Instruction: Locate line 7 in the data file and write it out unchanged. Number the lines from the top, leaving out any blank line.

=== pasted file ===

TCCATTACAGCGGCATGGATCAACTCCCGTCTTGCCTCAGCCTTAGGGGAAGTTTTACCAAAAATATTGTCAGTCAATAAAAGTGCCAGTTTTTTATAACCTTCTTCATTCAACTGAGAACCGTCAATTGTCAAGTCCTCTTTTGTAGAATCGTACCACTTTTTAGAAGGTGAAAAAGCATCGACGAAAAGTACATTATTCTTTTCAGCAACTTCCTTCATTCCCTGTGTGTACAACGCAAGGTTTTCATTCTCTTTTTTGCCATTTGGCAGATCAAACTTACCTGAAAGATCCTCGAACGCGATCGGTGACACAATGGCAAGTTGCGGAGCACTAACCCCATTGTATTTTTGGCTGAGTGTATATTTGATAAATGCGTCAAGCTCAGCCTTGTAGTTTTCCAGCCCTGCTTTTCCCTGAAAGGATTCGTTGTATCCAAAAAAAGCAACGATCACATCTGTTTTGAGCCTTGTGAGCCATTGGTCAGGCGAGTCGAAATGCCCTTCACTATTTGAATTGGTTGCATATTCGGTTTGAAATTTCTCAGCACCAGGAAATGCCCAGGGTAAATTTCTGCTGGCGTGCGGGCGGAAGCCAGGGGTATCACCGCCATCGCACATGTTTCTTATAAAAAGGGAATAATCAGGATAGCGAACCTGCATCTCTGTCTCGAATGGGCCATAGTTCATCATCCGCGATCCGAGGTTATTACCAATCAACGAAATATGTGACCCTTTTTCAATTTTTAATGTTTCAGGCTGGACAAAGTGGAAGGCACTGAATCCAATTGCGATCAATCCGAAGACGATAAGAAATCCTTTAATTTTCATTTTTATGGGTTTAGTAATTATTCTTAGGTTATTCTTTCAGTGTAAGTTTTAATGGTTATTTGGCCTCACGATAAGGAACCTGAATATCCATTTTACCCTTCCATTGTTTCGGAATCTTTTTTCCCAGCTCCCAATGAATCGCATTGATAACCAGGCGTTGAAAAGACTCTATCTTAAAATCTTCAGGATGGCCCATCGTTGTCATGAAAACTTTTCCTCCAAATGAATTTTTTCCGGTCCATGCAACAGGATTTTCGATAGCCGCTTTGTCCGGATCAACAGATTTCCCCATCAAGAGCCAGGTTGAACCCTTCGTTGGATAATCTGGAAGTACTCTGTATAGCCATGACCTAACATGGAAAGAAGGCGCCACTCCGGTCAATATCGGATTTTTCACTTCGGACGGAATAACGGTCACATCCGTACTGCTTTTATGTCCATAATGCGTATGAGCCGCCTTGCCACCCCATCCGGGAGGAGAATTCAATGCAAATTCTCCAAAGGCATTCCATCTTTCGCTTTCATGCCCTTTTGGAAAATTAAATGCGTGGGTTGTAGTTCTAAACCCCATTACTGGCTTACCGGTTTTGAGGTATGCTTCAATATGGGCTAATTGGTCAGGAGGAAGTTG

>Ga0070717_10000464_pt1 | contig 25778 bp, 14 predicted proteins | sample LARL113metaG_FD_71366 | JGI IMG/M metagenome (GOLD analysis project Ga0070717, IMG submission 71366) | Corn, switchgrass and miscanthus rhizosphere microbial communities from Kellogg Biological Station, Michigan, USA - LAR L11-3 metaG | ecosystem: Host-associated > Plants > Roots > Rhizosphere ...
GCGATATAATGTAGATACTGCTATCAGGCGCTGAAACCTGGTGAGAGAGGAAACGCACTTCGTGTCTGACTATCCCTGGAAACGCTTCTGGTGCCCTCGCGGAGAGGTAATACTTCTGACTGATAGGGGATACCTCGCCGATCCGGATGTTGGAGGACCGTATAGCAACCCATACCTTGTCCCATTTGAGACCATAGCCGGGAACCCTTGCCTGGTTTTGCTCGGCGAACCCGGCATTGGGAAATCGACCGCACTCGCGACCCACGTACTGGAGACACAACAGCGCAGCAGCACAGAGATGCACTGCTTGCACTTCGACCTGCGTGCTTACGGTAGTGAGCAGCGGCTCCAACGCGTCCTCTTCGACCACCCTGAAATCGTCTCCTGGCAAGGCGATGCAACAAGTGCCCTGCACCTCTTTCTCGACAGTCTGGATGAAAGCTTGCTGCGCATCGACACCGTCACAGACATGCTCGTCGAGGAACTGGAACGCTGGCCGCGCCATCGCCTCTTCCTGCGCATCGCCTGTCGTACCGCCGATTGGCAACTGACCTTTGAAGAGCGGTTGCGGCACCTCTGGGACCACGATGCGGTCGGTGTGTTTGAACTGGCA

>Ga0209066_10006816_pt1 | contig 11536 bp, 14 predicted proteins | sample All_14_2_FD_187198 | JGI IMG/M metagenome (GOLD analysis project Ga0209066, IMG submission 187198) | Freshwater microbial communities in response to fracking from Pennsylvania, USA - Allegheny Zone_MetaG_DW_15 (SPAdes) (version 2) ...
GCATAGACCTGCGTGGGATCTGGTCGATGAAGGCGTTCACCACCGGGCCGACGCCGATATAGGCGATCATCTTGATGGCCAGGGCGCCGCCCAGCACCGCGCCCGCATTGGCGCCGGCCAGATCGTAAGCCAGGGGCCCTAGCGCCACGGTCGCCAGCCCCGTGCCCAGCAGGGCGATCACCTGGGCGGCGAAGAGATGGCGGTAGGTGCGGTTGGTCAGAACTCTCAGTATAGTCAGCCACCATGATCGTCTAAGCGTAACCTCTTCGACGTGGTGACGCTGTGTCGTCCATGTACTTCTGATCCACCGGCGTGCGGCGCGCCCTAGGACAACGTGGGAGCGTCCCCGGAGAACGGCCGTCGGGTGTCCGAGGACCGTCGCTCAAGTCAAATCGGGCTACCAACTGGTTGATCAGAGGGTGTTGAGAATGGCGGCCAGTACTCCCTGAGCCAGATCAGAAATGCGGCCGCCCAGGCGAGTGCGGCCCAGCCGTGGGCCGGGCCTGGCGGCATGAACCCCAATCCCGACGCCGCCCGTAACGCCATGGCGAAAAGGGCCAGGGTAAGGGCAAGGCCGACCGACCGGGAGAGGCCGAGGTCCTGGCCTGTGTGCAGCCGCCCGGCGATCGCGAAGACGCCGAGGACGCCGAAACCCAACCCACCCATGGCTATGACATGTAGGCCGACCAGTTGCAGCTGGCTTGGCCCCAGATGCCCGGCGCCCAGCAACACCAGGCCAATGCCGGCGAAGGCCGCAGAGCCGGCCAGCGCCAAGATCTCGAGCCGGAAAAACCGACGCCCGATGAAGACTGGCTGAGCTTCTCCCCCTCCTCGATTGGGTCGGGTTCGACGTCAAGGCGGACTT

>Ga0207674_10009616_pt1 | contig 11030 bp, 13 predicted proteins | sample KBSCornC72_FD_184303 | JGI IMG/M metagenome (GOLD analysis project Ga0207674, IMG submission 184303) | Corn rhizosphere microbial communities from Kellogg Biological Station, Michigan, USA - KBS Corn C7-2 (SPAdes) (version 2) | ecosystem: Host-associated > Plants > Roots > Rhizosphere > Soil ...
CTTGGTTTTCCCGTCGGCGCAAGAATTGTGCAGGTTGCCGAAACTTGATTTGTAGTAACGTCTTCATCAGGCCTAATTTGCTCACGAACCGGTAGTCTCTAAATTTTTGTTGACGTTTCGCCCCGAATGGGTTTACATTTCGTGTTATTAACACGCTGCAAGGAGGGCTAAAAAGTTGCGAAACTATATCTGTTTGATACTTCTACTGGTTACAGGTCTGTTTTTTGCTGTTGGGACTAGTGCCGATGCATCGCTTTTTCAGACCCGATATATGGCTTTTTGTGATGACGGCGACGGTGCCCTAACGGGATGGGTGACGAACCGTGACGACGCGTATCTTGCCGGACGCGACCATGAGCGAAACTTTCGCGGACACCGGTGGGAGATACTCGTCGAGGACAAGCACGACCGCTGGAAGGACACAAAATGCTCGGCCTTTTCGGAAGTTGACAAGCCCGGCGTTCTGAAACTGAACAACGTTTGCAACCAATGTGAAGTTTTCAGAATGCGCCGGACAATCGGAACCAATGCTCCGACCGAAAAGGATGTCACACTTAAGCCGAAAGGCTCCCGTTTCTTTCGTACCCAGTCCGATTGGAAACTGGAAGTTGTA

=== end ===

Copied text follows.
CTTGGTTTTCCCGTCGGCGCAAGAATTGTGCAGGTTGCCGAAACTTGATTTGTAGTAACGTCTTCATCAGGCCTAATTTGCTCACGAACCGGTAGTCTCTAAATTTTTGTTGACGTTTCGCCCCGAATGGGTTTACATTTCGTGTTATTAACACGCTGCAAGGAGGGCTAAAAAGTTGCGAAACTATATCTGTTTGATACTTCTACTGGTTACAGGTCTGTTTTTTGCTGTTGGGACTAGTGCCGATGCATCGCTTTTTCAGACCCGATATATGGCTTTTTGTGATGACGGCGACGGTGCCCTAACGGGATGGGTGACGAACCGTGACGACGCGTATCTTGCCGGACGCGACCATGAGCGAAACTTTCGCGGACACCGGTGGGAGATACTCGTCGAGGACAAGCACGACCGCTGGAAGGACACAAAATGCTCGGCCTTTTCGGAAGTTGACAAGCCCGGCGTTCTGAAACTGAACAACGTTTGCAACCAATGTGAAGTTTTCAGAATGCGCCGGACAATCGGAACCAATGCTCCGACCGAAAAGGATGTCACACTTAAGCCGAAAGGCTCCCGTTTCTTTCGTACCCAGTCCGATTGGAAACTGGAAGTTGTA